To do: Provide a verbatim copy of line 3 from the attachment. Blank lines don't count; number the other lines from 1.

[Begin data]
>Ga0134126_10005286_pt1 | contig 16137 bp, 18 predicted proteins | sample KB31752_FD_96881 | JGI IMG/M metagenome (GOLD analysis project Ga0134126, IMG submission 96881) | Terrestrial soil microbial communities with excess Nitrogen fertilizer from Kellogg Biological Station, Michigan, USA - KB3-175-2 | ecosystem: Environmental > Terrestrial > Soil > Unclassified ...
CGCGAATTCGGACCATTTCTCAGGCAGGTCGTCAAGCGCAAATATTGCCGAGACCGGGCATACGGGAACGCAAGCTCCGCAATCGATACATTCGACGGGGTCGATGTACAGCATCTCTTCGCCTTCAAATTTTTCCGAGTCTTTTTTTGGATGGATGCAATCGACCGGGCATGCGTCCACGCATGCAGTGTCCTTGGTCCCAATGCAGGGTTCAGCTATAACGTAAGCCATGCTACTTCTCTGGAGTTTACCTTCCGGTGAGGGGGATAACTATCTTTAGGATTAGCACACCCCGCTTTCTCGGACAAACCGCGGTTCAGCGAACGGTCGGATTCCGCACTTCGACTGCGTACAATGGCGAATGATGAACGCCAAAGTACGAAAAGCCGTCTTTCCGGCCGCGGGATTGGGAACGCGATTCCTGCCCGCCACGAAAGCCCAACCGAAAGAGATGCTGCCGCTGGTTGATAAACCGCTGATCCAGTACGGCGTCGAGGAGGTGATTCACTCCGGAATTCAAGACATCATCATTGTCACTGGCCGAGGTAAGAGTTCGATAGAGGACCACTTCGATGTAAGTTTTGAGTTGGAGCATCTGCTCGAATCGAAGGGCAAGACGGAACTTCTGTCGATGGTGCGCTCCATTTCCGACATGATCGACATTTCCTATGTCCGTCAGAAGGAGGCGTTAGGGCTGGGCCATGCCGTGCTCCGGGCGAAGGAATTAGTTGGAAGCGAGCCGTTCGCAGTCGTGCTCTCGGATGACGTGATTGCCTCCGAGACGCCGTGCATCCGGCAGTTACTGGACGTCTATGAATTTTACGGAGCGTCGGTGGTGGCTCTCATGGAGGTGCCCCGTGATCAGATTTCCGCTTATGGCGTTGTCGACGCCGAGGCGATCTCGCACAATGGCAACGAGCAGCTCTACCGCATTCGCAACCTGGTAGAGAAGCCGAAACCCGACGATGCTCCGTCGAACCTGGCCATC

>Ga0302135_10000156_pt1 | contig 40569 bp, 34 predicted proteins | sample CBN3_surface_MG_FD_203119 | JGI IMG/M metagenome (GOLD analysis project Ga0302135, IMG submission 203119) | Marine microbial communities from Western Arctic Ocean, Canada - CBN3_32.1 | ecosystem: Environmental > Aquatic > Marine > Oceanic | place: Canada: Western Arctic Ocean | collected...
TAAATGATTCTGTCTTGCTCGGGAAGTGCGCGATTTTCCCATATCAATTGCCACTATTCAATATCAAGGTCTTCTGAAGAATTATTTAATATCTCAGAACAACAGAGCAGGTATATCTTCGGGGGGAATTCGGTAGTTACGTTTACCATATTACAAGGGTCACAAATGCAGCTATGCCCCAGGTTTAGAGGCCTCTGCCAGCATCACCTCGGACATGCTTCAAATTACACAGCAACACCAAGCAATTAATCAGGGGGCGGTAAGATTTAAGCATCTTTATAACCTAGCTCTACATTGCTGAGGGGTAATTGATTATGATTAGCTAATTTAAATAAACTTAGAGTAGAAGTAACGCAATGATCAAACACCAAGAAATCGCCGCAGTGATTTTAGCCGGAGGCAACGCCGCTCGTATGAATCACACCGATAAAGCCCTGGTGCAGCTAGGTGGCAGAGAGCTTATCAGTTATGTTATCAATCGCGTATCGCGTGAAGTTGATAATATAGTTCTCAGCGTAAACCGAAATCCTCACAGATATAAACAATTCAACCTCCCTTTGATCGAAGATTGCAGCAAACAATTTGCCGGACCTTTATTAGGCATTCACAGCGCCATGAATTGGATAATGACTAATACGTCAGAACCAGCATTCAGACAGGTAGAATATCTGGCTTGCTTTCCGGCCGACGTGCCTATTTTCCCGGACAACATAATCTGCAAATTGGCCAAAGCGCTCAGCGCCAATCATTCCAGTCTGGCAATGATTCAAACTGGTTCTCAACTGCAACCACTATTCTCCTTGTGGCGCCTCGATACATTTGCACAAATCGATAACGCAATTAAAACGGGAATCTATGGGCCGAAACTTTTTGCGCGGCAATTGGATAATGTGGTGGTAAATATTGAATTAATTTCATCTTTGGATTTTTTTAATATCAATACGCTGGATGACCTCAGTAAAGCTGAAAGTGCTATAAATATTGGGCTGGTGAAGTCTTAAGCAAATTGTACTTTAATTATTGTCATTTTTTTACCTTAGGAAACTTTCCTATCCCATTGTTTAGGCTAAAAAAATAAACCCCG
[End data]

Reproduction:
>Ga0302135_10000156_pt1 | contig 40569 bp, 34 predicted proteins | sample CBN3_surface_MG_FD_203119 | JGI IMG/M metagenome (GOLD analysis project Ga0302135, IMG submission 203119) | Marine microbial communities from Western Arctic Ocean, Canada - CBN3_32.1 | ecosystem: Environmental > Aquatic > Marine > Oceanic | place: Canada: Western Arctic Ocean | collected...